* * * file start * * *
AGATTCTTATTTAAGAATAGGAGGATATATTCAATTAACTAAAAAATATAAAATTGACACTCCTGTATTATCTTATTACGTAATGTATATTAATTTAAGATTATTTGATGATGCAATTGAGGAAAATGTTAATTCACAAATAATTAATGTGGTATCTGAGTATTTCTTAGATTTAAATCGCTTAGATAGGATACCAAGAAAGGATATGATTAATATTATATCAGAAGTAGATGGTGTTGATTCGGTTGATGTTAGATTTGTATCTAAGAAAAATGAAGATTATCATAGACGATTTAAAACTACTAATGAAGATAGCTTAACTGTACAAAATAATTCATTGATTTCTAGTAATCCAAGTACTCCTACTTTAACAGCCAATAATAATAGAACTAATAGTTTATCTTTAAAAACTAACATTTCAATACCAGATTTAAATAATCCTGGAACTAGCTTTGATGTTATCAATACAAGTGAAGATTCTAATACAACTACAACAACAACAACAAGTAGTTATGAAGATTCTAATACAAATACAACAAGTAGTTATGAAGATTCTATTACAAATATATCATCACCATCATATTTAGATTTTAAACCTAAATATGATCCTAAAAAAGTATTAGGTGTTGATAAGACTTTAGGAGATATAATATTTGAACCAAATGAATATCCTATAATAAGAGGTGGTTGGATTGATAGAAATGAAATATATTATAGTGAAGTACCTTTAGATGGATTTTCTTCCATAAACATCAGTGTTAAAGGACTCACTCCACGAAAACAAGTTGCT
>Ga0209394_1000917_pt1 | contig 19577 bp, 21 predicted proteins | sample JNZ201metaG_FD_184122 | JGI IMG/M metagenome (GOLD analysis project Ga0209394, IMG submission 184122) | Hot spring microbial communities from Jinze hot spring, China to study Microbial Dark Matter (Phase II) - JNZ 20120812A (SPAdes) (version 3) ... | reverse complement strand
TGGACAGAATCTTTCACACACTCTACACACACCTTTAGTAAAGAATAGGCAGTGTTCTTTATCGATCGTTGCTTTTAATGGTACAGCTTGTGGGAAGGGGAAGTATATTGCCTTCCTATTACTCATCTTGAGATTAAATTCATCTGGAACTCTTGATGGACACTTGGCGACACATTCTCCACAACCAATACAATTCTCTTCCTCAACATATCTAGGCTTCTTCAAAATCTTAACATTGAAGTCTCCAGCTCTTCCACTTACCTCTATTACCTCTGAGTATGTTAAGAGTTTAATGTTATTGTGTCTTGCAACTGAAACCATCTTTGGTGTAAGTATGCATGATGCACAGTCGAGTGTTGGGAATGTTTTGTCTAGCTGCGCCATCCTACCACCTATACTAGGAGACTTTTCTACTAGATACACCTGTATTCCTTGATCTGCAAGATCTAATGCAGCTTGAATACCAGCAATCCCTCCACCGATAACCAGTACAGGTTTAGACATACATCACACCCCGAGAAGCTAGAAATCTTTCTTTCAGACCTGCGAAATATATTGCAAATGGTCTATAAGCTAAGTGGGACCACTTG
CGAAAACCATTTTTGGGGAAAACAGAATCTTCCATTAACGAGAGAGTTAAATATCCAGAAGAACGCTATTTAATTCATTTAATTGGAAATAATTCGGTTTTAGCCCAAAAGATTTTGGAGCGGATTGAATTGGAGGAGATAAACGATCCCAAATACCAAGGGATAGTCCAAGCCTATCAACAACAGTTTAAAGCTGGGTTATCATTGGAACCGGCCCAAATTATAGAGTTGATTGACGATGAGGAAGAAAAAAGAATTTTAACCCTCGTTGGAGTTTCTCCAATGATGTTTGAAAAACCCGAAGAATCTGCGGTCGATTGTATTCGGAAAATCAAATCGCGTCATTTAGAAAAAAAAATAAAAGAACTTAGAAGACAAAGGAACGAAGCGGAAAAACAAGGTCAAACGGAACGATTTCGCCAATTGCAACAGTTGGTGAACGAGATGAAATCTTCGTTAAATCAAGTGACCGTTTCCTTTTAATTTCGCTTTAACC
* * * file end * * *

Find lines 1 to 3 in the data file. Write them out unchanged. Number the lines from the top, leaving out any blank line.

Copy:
AGATTCTTATTTAAGAATAGGAGGATATATTCAATTAACTAAAAAATATAAAATTGACACTCCTGTATTATCTTATTACGTAATGTATATTAATTTAAGATTATTTGATGATGCAATTGAGGAAAATGTTAATTCACAAATAATTAATGTGGTATCTGAGTATTTCTTAGATTTAAATCGCTTAGATAGGATACCAAGAAAGGATATGATTAATATTATATCAGAAGTAGATGGTGTTGATTCGGTTGATGTTAGATTTGTATCTAAGAAAAATGAAGATTATCATAGACGATTTAAAACTACTAATGAAGATAGCTTAACTGTACAAAATAATTCATTGATTTCTAGTAATCCAAGTACTCCTACTTTAACAGCCAATAATAATAGAACTAATAGTTTATCTTTAAAAACTAACATTTCAATACCAGATTTAAATAATCCTGGAACTAGCTTTGATGTTATCAATACAAGTGAAGATTCTAATACAACTACAACAACAACAACAAGTAGTTATGAAGATTCTAATACAAATACAACAAGTAGTTATGAAGATTCTATTACAAATATATCATCACCATCATATTTAGATTTTAAACCTAAATATGATCCTAAAAAAGTATTAGGTGTTGATAAGACTTTAGGAGATATAATATTTGAACCAAATGAATATCCTATAATAAGAGGTGGTTGGATTGATAGAAATGAAATATATTATAGTGAAGTACCTTTAGATGGATTTTCTTCCATAAACATCAGTGTTAAAGGACTCACTCCACGAAAACAAGTTGCT
>Ga0209394_1000917_pt1 | contig 19577 bp, 21 predicted proteins | sample JNZ201metaG_FD_184122 | JGI IMG/M metagenome (GOLD analysis project Ga0209394, IMG submission 184122) | Hot spring microbial communities from Jinze hot spring, China to study Microbial Dark Matter (Phase II) - JNZ 20120812A (SPAdes) (version 3) ... | reverse complement strand
TGGACAGAATCTTTCACACACTCTACACACACCTTTAGTAAAGAATAGGCAGTGTTCTTTATCGATCGTTGCTTTTAATGGTACAGCTTGTGGGAAGGGGAAGTATATTGCCTTCCTATTACTCATCTTGAGATTAAATTCATCTGGAACTCTTGATGGACACTTGGCGACACATTCTCCACAACCAATACAATTCTCTTCCTCAACATATCTAGGCTTCTTCAAAATCTTAACATTGAAGTCTCCAGCTCTTCCACTTACCTCTATTACCTCTGAGTATGTTAAGAGTTTAATGTTATTGTGTCTTGCAACTGAAACCATCTTTGGTGTAAGTATGCATGATGCACAGTCGAGTGTTGGGAATGTTTTGTCTAGCTGCGCCATCCTACCACCTATACTAGGAGACTTTTCTACTAGATACACCTGTATTCCTTGATCTGCAAGATCTAATGCAGCTTGAATACCAGCAATCCCTCCACCGATAACCAGTACAGGTTTAGACATACATCACACCCCGAGAAGCTAGAAATCTTTCTTTCAGACCTGCGAAATATATTGCAAATGGTCTATAAGCTAAGTGGGACCACTTG